Consumer Law

Nonprofit Offers Payday Loans

A nonprofit organization with a humanitarian mission is now competing with private companies to offer what has to be one of the most usurious forms of lending around: payday loans. Set up as a short-term fix for those who live paycheck to paycheck and don’t have bank accounts, the controversial loans can quickly mire consumers deep in debt because effective annual interest rates than exceed 500 percent.

Goodwill Industries International Inc., a national thrift store and employer of the disabled and disadvantaged, is offering much lower-cost loans that give consumers a better shot at repayment, in collaboration with Prospera Credit Union, according to the New York Times. The much-criticized private payday loan industry is huge—perhaps as many as 1 in 20 consumers have borrowed from a payday lender—and is prohibited or severely restricted in 12 states under usury laws.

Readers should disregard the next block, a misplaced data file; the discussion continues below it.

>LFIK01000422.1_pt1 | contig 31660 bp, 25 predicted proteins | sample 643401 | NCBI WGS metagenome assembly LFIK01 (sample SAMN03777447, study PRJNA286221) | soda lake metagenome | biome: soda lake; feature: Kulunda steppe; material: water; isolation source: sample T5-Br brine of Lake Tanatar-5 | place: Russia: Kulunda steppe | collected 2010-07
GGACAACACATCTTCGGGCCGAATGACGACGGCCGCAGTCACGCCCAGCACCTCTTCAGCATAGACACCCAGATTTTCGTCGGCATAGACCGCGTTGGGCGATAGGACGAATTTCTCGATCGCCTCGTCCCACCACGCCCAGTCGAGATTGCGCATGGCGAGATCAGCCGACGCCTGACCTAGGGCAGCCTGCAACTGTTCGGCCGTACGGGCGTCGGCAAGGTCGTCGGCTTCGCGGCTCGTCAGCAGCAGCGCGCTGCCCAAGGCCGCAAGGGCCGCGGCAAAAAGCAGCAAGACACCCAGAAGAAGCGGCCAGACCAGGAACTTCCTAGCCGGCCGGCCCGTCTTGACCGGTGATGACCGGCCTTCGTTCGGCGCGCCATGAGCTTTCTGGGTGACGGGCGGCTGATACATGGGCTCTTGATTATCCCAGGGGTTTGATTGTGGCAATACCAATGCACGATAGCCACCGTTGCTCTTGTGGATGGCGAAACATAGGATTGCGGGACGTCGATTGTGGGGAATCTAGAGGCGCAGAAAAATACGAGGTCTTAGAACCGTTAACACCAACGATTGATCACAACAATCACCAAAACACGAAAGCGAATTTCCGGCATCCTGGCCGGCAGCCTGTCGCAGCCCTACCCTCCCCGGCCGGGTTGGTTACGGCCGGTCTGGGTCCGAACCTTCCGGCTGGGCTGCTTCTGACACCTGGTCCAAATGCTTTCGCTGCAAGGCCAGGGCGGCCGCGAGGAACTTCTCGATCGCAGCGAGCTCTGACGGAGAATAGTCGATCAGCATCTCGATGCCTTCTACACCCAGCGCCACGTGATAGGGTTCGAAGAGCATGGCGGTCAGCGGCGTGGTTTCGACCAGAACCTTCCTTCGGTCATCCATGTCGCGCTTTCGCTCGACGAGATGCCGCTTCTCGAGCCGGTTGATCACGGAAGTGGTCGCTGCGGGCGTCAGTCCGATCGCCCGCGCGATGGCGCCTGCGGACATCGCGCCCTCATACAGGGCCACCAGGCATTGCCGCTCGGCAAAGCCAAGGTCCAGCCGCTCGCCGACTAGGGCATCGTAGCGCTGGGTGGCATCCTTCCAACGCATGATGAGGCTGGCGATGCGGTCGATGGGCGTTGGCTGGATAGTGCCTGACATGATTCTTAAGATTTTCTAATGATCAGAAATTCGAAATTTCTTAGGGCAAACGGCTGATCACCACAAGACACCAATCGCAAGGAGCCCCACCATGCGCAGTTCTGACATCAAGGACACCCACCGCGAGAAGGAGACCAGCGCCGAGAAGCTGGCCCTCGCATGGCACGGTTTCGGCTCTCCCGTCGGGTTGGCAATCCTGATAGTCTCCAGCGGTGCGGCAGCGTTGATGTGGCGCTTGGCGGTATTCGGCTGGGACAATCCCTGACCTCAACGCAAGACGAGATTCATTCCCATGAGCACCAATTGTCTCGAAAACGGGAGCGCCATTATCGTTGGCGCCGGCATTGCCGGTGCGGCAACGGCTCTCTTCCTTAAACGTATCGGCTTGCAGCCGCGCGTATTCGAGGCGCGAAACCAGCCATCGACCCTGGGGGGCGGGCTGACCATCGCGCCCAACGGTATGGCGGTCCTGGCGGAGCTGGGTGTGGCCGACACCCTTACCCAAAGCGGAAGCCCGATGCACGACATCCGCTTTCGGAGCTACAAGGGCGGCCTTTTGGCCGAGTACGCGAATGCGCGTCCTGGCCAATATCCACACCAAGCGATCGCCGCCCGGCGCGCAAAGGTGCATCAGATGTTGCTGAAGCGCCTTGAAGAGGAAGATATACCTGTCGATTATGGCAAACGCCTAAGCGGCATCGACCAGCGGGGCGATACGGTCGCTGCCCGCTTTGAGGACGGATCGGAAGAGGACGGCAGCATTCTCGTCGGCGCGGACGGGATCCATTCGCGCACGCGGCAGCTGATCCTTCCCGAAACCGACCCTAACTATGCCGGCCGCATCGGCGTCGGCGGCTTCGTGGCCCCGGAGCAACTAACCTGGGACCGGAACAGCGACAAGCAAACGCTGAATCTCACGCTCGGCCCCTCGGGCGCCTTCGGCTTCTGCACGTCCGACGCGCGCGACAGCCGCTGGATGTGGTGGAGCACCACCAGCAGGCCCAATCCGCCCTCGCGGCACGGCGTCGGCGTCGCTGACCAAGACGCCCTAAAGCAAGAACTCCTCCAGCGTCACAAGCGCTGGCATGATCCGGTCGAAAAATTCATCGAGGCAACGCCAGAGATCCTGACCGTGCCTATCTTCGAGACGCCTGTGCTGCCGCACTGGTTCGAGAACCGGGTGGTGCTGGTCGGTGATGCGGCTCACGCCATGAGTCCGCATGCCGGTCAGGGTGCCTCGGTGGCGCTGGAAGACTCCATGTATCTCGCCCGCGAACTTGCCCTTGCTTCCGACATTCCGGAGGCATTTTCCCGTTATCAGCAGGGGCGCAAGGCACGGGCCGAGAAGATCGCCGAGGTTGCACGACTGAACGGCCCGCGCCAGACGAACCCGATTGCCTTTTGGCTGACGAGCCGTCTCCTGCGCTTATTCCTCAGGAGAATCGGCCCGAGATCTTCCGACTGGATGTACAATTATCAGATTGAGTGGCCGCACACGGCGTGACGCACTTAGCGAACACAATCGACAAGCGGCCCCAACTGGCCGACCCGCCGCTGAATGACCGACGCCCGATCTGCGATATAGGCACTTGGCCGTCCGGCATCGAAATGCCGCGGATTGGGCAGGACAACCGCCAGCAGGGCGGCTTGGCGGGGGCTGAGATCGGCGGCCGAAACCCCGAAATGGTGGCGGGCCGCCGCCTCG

Unlike private payday loan stores, which charge the equivalent of more than 500 percent interest annually by requiring repayment every two weeks and charging a fee to roll the debt over into a new loan if it isn’t fully satisfied, Goodwill’s GoodMoney program reportedly charges significantly less and helps customers reform their financial habits.

For instance, GoodMoney encourages customers to borrow less frequently, for a longer term, at much lower interest, and helps them establish savings accounts, the Times reports. “Our goal is to change behavior, to interrupt the cycle of debt,” says Ken Eiden, president of Prospera and a Goodwill director. However, critics contend that GoodMoney program is problematic because it still encourages consumers to take out loans that aren’t in their best interest.

At least some GoodMoney borrowers disagree. “I have almost $100 in savings,” says Peggy Truckey, 53, a Wisconsin supermarket meat clerk making $9.50 an hour. “I’m in a comfortable position for the first time in many years.”

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